In this interview, the artist Youssef Wahboun reveals the secret of his despairing view of the world: love of humanity, independent of identity - ideological, ethnic, or racial. Anything that happens, even in the remotest place, irritates and pains him, and yet he insists on dreaming that the future of humanity will be better. In his exhibition at The French Institute in Rabat, this belief is evident in the butterflies that pervade his works as a chromatic echo conferring glamor upon a dark reality.
"Jerusalem of Gold" is a misrepresentation, a deceptive fantasy of harmonious existence in a united city. It is a far cry from the city's reality. As in David Reeb's painting, behind the gilded holiness lurks a revolting mirror image.
In 2017, Zehra Doğan was sentenced to two years and 10 months in prison for “terrorist propaganda and inciting hatred.” An artist and journalist, it was Doğan’s painting of the city of Nusaybin in ruins, adorned by Turkish flags, that led to her arrest. Charlotte Bleicher writes about the artist’s prison works, Hidden Drawings, which have been introduced to the public in the last Berlin Biennial.
"Gambling, risk-taking, and games of chance are inherent in the way a structure, for instance, a body, can swing between activity and passivity, between control and submission to fate or to another entity." Hagai Ulrich on the sculptures of Daniel Oksenberg in the exhibition "Sweaty Grips."
Following a number of recent books by and on John Berger, coinciding with the renowned critic’s passing away in 2017, Norman Saadi Nikro dives into some of Berger’s writings and drawings. He explores the transformational impulses driving Berger’s relational, molecular, and constellation-like approach, and its relevance to today’s world in crisis.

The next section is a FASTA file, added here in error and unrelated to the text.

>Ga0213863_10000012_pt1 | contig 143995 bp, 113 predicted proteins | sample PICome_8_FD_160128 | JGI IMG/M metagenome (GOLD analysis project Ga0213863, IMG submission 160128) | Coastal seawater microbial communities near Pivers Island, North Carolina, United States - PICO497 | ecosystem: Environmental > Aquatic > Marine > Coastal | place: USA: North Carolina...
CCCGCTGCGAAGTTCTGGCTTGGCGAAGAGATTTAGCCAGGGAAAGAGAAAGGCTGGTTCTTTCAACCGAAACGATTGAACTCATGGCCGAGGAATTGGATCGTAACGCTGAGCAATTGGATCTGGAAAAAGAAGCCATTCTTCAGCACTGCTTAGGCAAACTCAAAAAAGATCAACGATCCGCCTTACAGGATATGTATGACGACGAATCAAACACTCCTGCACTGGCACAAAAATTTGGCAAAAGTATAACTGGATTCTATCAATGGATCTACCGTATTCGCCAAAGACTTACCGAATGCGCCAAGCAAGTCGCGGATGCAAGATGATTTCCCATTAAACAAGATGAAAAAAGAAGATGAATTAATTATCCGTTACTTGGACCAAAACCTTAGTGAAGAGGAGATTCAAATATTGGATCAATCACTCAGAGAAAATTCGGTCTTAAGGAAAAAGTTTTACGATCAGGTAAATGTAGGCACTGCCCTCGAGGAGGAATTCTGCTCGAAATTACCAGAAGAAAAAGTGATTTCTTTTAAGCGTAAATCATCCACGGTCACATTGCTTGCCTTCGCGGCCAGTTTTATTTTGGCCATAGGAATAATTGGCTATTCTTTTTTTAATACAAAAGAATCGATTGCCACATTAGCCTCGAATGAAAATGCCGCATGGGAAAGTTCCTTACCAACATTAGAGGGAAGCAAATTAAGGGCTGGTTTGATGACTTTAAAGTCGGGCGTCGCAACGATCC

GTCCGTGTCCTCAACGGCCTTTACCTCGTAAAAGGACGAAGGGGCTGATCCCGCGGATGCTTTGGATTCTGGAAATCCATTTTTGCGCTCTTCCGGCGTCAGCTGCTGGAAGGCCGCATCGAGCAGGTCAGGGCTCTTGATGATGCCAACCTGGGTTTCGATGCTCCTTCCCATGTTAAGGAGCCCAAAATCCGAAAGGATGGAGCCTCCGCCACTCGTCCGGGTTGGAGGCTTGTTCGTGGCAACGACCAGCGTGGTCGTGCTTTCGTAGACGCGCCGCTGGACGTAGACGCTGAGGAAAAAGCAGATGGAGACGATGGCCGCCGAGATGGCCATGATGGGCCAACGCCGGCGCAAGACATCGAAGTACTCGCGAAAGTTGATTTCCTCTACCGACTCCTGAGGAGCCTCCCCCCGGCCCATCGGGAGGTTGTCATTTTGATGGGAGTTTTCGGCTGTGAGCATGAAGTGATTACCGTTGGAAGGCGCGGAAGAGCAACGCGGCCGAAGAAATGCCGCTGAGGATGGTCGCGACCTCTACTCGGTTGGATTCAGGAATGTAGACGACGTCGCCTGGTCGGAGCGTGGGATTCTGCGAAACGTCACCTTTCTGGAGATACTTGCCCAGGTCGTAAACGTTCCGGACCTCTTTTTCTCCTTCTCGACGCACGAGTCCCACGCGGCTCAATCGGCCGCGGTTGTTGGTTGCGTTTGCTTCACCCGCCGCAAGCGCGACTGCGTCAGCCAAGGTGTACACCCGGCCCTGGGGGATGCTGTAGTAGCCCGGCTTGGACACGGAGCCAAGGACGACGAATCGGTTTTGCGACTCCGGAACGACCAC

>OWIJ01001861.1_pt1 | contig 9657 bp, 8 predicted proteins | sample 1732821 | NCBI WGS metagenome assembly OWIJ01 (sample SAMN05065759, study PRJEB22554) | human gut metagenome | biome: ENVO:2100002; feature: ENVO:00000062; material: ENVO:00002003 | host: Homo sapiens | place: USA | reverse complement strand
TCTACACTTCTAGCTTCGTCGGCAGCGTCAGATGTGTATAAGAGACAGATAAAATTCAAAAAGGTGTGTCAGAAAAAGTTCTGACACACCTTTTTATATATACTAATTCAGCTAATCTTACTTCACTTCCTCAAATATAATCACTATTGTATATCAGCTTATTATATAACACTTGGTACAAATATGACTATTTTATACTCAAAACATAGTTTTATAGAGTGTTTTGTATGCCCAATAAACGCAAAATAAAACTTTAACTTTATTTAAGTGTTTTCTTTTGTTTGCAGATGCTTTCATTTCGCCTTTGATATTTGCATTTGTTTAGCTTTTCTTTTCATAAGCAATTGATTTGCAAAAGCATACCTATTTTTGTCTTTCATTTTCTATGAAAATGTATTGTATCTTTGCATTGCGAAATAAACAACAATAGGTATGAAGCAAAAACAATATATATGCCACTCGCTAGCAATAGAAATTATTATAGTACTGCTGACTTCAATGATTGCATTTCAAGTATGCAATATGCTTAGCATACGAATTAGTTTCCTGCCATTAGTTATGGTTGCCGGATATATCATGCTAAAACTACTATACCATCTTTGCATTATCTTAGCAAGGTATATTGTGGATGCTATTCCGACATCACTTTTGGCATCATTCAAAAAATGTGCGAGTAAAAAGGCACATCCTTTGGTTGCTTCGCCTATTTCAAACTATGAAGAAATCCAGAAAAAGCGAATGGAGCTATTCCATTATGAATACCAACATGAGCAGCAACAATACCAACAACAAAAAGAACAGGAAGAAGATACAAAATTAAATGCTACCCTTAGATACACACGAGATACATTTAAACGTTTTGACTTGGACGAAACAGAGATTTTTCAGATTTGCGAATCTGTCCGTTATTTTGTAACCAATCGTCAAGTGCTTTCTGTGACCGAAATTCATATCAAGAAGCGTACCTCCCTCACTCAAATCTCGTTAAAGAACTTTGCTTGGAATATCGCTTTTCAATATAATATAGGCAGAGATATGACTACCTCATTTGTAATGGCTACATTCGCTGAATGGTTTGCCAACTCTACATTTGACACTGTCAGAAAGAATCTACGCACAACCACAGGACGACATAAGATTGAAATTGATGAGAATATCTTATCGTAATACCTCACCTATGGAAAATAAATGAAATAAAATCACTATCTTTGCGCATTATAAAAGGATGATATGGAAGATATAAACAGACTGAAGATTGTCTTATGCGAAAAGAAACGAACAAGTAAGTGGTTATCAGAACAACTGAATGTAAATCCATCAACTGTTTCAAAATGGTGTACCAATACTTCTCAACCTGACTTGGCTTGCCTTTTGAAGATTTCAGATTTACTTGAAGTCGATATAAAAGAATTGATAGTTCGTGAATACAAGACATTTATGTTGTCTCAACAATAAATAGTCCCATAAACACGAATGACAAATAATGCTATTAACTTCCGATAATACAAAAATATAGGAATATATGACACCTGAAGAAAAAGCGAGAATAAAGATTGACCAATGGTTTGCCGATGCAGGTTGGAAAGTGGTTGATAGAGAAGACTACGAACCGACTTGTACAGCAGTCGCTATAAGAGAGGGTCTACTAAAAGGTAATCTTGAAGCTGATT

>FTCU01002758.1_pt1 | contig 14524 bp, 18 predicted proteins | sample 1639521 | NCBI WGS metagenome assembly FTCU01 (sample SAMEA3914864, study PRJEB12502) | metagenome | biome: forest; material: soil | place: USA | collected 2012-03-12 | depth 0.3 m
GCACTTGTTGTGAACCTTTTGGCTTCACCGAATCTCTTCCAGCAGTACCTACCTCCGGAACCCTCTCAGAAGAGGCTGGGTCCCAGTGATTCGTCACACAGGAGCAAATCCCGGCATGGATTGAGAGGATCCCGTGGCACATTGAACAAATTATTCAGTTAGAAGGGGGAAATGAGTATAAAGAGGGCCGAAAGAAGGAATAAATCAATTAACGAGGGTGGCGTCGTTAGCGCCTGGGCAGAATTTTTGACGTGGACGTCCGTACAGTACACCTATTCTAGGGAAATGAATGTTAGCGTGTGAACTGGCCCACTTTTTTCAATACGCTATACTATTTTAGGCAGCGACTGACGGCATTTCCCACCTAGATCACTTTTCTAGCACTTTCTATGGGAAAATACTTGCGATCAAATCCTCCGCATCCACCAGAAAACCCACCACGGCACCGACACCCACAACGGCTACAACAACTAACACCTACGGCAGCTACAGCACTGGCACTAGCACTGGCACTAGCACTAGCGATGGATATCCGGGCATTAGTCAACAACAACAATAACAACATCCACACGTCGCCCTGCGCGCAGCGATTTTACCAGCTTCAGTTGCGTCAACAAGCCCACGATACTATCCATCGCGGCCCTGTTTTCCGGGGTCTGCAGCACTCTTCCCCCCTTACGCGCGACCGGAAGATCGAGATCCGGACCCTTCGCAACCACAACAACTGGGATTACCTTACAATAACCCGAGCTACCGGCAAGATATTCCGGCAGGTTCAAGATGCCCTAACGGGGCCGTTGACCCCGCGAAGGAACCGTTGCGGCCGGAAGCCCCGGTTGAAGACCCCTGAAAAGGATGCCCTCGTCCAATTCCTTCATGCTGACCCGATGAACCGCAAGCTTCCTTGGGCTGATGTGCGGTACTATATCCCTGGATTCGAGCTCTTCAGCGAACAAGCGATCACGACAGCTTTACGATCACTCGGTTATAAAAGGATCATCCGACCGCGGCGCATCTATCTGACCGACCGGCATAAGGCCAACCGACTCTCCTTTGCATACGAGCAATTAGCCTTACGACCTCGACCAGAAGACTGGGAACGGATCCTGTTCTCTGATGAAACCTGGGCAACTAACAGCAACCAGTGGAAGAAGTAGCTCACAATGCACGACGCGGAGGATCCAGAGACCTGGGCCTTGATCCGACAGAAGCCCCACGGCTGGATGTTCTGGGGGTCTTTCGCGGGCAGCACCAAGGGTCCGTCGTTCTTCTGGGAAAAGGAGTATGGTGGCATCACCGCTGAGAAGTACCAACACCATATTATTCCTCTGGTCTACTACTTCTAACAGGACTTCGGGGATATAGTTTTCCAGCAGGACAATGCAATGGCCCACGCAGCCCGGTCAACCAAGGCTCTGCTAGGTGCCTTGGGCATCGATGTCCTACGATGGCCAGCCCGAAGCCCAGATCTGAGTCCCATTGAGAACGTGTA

Meital Katz-Minerbo visited the Dublin retrospective exhibition of the work of Derek Jarman, a well-known queer filmmaker, visual artist, AIDS activist, and gardener, who had been marginalized for being openly gay and HIV positive. Following the stirring event, she recalls her first encounter with Jarman's work, five years ago, and her visit to the garden he has tended in his home in Dungeness, in the county of Kent, England.
Painting, prediction, life drive and death drive, devastation, mourning, and creation. Psychoanalyst Dr. Merav Roth offers a succession of thoughts, insights, and personal associations following a series of meetings with artist Tsibi Geva, on the occasion of his exhibition "Where I'm Coming From," which has recently been presented at the Herzliya Museum of Contemporary Art.
David Duvshani talks with Rafram Chaddad, artist and connoisseur of cooking traditions of the Mediterranean, who lives in Tunisia. They discuss art and food, wandering, traditions and their preservation, artworks created by Chaddad in recent years, and the contemporary art scene in Tunisia.
In her on-going multidisciplinary project, "The Road to Ein Harod," Efrat Galnoor tracks the journey undertaken by Raffi, the protagonist of Amos Kenan's novel with the same title. In a series of exhibitions and events, she raises political questions about borders and freedom of movement, and looks reflexively at the way space is constructed by way of stains – an act that questions not only what you look at, but how.
A mother screams as her baby is wrenched from her arms; a sex fest featuring Canada's founding fathers and various forest animals; and Miss Chief – a powerful, sexy, transgender indigenous figure in traditional attire, beads, and feathers. Liora Belford visits "Shame and Prejudice: A Story of Resilience," the travelling exhibition of the work of artist Kent Monkman, who wonders where are the painters who have documented the hunger, the poverty, the pain, and the annihilation of a whole culture.